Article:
THE BLOG
08/11/2013 10:52 am ET Updated Oct 11, 2013

The Dispassionate Case for a 55-Vote Filibuster Rule

Yep, you heard it here first, before it happened. The deal averting the 'nuclear option' to abolish the filibuster for President Obama's executive department nominees was doomed before it was even negotiated. Just as I predicted, Republicans resumed their intransigence even before the ink was dry on that one.

Too many Republican members of Congress, and far too many of their constituents, consider President Obama a usurper, not because they really believe he was born in Kenya, but because he is black. The Kenya fantasy is a rationale to allow them to convince themselves that they are not racist. (There is an easy test for that premise -- ask the 60-plus percent of Republicans who still assert they believe President Obama is a usurper if they think Ted Cruz (R-TX) is ineligible for the presidency because he was born outside the U.S., but, like the president, has an American mother.)

Democracy requires civility, and no democratic political structure works if the participants do not accept the processes as legitimate and, therefore, controlling. "Right-wing" and "civility" in all societies are oxymorons, because right-wing movements claim absolute truths that trump the legitimacy of any political process. There is no tool too blunt, no lie too outrageous, no population too vulnerable to attack, that is more important to them than wielding absolute power.

While old Senate Democrats (e.g., Levin, Feinstein, Boxer) still venerate institutional traditions more than they want to cure their abuse, Republicans have no embarrassment at blocking and mocking every single initiative of a black president from the way he arranges the White House furniture to his wife's role model combating childhood obesity to formerly routine bills to fund infrastructure repair.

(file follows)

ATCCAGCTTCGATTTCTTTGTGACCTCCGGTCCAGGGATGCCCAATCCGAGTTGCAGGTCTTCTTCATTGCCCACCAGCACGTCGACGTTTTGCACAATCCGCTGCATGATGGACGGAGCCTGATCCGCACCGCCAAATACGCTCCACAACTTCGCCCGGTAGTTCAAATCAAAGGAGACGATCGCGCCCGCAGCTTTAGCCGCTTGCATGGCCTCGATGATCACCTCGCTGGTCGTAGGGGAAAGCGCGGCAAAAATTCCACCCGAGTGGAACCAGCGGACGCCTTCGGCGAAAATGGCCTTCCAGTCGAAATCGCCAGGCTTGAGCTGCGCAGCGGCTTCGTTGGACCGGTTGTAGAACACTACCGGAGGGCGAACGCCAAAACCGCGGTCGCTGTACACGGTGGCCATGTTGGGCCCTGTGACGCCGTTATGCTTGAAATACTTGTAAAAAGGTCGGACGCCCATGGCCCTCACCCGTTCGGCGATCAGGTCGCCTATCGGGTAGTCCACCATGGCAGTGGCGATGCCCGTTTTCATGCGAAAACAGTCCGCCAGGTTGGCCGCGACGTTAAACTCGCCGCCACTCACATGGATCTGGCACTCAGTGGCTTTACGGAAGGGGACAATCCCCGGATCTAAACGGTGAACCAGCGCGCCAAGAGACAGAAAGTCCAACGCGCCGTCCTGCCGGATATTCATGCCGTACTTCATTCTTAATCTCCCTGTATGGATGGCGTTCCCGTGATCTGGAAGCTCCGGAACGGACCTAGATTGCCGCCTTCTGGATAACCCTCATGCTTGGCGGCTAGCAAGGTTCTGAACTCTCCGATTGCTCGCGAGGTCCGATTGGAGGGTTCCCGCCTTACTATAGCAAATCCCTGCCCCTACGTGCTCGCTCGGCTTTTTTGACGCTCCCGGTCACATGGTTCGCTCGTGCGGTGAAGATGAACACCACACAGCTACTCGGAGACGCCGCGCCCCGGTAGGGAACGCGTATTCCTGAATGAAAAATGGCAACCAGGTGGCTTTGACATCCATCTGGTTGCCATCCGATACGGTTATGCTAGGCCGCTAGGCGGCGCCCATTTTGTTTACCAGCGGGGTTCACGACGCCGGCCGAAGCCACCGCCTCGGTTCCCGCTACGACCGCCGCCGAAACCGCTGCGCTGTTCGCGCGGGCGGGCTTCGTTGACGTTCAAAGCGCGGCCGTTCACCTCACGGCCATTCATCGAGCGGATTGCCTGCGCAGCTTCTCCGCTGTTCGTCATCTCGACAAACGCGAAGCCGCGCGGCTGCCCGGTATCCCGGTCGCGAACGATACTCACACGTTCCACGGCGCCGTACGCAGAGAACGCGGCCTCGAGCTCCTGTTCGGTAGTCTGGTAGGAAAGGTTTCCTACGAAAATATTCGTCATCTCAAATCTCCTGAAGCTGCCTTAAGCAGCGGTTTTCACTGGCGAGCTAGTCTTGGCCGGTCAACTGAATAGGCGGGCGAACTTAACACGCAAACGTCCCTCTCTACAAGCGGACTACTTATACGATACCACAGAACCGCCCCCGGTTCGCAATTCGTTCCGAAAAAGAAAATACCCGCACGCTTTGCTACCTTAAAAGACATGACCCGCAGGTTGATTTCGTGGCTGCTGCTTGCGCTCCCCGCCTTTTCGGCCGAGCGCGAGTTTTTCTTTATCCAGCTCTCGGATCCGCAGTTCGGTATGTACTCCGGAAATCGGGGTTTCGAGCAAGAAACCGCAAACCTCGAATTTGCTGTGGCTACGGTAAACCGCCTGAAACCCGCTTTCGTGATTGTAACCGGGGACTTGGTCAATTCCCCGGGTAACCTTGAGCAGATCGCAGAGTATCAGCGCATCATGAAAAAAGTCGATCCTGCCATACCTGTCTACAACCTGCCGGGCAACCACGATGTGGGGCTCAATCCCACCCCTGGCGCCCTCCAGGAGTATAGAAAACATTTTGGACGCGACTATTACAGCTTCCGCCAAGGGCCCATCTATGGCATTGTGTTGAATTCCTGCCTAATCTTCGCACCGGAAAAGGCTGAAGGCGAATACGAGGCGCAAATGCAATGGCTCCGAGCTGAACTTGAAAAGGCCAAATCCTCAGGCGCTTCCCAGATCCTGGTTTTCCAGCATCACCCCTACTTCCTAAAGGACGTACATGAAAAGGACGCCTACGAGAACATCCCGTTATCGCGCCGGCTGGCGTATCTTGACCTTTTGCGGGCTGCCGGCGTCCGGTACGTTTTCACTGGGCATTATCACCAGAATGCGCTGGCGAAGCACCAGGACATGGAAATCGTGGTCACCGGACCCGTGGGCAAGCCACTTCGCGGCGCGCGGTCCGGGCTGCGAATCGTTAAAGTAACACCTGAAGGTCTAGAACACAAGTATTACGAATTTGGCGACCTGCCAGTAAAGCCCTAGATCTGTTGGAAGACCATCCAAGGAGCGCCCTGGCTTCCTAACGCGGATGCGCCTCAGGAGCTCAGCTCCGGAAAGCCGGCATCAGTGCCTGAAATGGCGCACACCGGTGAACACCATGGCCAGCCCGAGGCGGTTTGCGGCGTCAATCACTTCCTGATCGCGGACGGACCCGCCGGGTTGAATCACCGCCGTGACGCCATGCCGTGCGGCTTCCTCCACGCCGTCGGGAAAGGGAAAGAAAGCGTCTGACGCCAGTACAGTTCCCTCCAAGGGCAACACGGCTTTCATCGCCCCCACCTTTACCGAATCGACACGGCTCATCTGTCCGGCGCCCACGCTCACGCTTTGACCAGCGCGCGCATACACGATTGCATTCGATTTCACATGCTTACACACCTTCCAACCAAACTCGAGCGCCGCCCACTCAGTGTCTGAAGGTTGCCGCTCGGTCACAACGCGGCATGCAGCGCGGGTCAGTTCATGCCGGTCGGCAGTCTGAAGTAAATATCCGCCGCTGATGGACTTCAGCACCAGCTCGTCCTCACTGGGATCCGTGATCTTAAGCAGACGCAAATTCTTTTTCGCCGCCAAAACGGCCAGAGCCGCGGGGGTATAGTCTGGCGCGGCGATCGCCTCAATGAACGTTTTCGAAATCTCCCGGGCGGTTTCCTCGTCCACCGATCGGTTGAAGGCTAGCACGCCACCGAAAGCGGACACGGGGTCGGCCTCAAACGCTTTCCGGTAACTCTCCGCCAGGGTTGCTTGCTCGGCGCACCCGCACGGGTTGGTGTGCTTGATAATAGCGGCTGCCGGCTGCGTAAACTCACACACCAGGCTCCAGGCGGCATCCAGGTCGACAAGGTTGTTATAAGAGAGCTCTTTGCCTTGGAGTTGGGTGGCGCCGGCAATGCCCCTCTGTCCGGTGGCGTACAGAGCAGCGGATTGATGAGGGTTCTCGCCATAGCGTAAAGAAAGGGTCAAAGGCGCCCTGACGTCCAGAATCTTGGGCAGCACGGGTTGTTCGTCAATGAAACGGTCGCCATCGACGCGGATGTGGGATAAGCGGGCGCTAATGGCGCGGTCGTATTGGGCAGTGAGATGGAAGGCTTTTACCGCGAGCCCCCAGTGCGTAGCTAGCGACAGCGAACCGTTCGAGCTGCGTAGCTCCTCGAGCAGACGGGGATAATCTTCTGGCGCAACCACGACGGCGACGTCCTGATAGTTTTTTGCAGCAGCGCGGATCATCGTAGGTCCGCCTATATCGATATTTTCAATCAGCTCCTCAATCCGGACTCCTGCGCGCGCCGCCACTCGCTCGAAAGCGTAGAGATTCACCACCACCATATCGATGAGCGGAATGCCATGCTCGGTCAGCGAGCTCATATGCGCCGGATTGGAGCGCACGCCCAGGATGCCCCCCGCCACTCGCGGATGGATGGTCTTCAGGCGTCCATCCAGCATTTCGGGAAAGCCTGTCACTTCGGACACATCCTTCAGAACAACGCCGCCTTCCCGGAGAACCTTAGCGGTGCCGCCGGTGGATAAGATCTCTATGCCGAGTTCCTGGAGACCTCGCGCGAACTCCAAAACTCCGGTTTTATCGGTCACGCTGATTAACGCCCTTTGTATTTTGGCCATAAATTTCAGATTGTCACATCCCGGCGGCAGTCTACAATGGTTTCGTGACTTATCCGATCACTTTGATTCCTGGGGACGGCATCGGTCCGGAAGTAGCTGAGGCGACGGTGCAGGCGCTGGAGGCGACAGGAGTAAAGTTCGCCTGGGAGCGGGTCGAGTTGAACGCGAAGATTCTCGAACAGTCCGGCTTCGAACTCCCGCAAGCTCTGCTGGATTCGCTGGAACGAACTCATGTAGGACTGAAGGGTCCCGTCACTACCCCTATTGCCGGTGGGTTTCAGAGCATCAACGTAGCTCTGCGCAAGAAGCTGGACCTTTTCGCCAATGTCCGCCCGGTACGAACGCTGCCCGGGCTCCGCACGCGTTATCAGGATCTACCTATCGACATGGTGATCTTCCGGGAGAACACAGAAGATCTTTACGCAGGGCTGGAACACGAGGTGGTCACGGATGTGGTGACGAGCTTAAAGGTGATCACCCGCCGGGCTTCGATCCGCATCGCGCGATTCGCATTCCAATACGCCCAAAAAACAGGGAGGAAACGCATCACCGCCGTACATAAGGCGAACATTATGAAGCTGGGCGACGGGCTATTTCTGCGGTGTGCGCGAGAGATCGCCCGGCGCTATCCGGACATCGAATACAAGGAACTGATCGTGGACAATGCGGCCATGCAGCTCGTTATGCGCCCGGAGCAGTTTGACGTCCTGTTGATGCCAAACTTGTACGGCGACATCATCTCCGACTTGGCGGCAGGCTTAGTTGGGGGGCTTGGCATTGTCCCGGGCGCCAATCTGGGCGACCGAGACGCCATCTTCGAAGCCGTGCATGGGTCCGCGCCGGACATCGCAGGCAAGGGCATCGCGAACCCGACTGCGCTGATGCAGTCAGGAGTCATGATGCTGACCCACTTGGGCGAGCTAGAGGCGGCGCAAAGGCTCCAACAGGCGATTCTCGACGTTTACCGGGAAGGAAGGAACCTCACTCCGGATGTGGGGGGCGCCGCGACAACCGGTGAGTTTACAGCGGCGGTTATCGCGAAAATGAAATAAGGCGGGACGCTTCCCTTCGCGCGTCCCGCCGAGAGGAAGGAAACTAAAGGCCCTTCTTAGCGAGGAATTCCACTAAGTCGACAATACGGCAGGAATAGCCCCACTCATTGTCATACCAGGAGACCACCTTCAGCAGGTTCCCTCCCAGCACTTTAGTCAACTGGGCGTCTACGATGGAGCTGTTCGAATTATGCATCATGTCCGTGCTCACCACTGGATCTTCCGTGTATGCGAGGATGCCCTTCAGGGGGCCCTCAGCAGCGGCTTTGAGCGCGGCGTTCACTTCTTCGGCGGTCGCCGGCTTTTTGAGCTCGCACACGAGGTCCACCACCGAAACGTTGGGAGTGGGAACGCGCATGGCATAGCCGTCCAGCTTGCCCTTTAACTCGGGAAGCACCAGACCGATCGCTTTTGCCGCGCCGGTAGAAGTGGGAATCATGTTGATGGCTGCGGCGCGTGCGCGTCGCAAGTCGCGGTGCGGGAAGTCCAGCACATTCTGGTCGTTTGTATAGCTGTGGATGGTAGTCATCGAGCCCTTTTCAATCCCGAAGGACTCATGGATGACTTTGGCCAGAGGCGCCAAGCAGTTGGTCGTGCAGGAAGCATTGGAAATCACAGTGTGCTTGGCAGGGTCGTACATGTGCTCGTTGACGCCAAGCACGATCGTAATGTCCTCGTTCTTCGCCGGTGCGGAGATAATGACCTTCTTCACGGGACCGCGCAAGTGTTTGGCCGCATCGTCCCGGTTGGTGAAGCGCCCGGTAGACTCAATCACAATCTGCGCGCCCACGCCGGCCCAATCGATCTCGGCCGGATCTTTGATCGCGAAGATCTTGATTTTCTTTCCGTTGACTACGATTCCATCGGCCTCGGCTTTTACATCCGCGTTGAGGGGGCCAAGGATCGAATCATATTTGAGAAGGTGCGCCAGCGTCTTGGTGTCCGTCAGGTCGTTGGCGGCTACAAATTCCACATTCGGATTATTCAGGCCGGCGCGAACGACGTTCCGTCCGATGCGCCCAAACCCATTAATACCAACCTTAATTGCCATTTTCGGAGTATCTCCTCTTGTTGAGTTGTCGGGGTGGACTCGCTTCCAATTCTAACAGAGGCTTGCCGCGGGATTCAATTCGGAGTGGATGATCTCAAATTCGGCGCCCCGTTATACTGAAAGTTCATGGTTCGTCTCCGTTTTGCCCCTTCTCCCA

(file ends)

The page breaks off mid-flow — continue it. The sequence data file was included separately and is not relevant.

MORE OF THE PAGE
I believe it is time to abolish the filibuster entirely because the gross misrepresentation of the population in the Senate has increased. Wyoming's 570,000 citizens get the same two votes as California's 38 million, nearly a 70-to-one power advantage for Wyoming, compared to a 10-to-one or 14-to-one power advantage for Virginia over Delaware in 1790.

But, so long as the old fogies in the Senate believe there will be a return to civility and thus allow traditions to trump a fair reflection of the elections, there is still a dispassionate case to be made that filibusters should require 55, not 60 votes, to be stopped.

A 55-vote cloture requirement is 55 percent of senators. 55 percent-45 percent is considered a landslide in any presidential election. Note, for example, that although President Obama in 2012 handily won more than 60 percent in the Electoral College (332-206), he won just over 51 percent of the popular vote.

In the absence of respect for the process they defend, therefore, a 60-vote cloture requirement guarantees gridlock when the Democrats are in the majority (when Republicans hold the majority, the Democrats cave, so it does not matter so much anyhow).

A 55-vote cloture requirement is still a supermajority by election standards, but achievable with the equivalent of a Senate landslide. It ought to satisfy the more traditional senators who want to retain the filibuster.

55 votes, and no more, should be sufficient, therefore, to bring a nominee or bill to the Senate floor for a vote.